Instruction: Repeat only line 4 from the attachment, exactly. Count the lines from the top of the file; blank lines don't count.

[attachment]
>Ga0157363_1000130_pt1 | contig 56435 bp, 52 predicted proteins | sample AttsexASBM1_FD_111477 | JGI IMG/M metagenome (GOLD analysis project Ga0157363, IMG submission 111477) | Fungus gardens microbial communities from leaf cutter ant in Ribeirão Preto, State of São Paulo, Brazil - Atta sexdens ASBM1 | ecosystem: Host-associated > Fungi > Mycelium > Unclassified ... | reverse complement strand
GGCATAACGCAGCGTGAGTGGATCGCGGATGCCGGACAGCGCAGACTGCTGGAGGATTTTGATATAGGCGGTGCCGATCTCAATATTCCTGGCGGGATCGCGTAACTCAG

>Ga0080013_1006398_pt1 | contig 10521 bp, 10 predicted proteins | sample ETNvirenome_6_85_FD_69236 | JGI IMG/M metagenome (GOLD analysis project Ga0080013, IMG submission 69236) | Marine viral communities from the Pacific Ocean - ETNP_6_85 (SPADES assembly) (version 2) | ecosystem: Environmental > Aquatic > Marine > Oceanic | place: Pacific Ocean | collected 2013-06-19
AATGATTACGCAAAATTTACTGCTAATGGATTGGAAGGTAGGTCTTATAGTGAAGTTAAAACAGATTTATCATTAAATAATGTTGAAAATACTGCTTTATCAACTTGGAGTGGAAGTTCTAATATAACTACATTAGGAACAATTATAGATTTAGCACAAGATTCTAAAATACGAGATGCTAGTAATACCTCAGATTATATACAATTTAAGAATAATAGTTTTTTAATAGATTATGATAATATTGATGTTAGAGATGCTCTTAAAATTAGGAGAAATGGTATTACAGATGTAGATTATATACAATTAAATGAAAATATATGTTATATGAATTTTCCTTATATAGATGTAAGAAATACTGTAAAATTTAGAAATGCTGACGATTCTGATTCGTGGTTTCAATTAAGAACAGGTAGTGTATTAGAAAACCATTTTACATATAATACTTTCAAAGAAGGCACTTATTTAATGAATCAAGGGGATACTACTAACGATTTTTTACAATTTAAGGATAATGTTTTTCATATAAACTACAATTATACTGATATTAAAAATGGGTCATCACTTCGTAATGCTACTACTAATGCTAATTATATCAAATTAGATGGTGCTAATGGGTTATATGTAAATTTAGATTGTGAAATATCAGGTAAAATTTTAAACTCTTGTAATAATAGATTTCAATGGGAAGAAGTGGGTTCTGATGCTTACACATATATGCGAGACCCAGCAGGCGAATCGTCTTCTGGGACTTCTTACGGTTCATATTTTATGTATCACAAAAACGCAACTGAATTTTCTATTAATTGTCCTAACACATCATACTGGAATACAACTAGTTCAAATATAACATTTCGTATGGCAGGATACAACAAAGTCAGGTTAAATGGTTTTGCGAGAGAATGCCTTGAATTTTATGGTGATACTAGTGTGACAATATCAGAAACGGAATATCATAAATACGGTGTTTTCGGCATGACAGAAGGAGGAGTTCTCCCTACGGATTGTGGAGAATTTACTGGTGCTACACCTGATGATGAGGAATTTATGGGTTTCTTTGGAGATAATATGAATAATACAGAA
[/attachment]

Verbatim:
AATGATTACGCAAAATTTACTGCTAATGGATTGGAAGGTAGGTCTTATAGTGAAGTTAAAACAGATTTATCATTAAATAATGTTGAAAATACTGCTTTATCAACTTGGAGTGGAAGTTCTAATATAACTACATTAGGAACAATTATAGATTTAGCACAAGATTCTAAAATACGAGATGCTAGTAATACCTCAGATTATATACAATTTAAGAATAATAGTTTTTTAATAGATTATGATAATATTGATGTTAGAGATGCTCTTAAAATTAGGAGAAATGGTATTACAGATGTAGATTATATACAATTAAATGAAAATATATGTTATATGAATTTTCCTTATATAGATGTAAGAAATACTGTAAAATTTAGAAATGCTGACGATTCTGATTCGTGGTTTCAATTAAGAACAGGTAGTGTATTAGAAAACCATTTTACATATAATACTTTCAAAGAAGGCACTTATTTAATGAATCAAGGGGATACTACTAACGATTTTTTACAATTTAAGGATAATGTTTTTCATATAAACTACAATTATACTGATATTAAAAATGGGTCATCACTTCGTAATGCTACTACTAATGCTAATTATATCAAATTAGATGGTGCTAATGGGTTATATGTAAATTTAGATTGTGAAATATCAGGTAAAATTTTAAACTCTTGTAATAATAGATTTCAATGGGAAGAAGTGGGTTCTGATGCTTACACATATATGCGAGACCCAGCAGGCGAATCGTCTTCTGGGACTTCTTACGGTTCATATTTTATGTATCACAAAAACGCAACTGAATTTTCTATTAATTGTCCTAACACATCATACTGGAATACAACTAGTTCAAATATAACATTTCGTATGGCAGGATACAACAAAGTCAGGTTAAATGGTTTTGCGAGAGAATGCCTTGAATTTTATGGTGATACTAGTGTGACAATATCAGAAACGGAATATCATAAATACGGTGTTTTCGGCATGACAGAAGGAGGAGTTCTCCCTACGGATTGTGGAGAATTTACTGGTGCTACACCTGATGATGAGGAATTTATGGGTTTCTTTGGAGATAATATGAATAATACAGAA